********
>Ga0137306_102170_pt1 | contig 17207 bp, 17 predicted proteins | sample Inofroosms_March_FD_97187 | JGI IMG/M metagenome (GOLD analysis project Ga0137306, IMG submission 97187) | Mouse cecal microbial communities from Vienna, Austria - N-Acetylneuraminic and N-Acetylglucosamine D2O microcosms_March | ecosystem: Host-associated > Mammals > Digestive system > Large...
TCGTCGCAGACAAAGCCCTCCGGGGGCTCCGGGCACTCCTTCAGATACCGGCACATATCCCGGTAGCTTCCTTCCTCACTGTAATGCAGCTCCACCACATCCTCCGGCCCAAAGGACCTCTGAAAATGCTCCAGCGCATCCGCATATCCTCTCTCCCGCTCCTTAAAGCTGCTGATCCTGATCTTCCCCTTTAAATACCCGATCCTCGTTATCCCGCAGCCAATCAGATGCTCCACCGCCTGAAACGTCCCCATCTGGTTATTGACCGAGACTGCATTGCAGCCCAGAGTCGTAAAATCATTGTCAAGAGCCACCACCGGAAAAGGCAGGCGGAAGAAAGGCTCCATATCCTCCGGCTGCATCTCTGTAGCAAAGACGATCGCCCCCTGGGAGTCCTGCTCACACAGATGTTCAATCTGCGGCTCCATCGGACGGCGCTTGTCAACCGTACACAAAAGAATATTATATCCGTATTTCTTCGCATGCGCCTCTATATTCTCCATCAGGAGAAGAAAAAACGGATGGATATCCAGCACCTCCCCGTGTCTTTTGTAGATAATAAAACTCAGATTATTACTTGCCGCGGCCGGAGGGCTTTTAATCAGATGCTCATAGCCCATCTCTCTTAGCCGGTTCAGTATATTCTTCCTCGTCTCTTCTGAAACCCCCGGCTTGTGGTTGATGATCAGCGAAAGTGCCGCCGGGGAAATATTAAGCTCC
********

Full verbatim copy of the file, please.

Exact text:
>Ga0137306_102170_pt1 | contig 17207 bp, 17 predicted proteins | sample Inofroosms_March_FD_97187 | JGI IMG/M metagenome (GOLD analysis project Ga0137306, IMG submission 97187) | Mouse cecal microbial communities from Vienna, Austria - N-Acetylneuraminic and N-Acetylglucosamine D2O microcosms_March | ecosystem: Host-associated > Mammals > Digestive system > Large...
TCGTCGCAGACAAAGCCCTCCGGGGGCTCCGGGCACTCCTTCAGATACCGGCACATATCCCGGTAGCTTCCTTCCTCACTGTAATGCAGCTCCACCACATCCTCCGGCCCAAAGGACCTCTGAAAATGCTCCAGCGCATCCGCATATCCTCTCTCCCGCTCCTTAAAGCTGCTGATCCTGATCTTCCCCTTTAAATACCCGATCCTCGTTATCCCGCAGCCAATCAGATGCTCCACCGCCTGAAACGTCCCCATCTGGTTATTGACCGAGACTGCATTGCAGCCCAGAGTCGTAAAATCATTGTCAAGAGCCACCACCGGAAAAGGCAGGCGGAAGAAAGGCTCCATATCCTCCGGCTGCATCTCTGTAGCAAAGACGATCGCCCCCTGGGAGTCCTGCTCACACAGATGTTCAATCTGCGGCTCCATCGGACGGCGCTTGTCAACCGTACACAAAAGAATATTATATCCGTATTTCTTCGCATGCGCCTCTATATTCTCCATCAGGAGAAGAAAAAACGGATGGATATCCAGCACCTCCCCGTGTCTTTTGTAGATAATAAAACTCAGATTATTACTTGCCGCGGCCGGAGGGCTTTTAATCAGATGCTCATAGCCCATCTCTCTTAGCCGGTTCAGTATATTCTTCCTCGTCTCTTCTGAAACCCCCGGCTTGTGGTTGATGATCAGCGAAAGTGCCGCCGGGGAAATATTAAGCTCC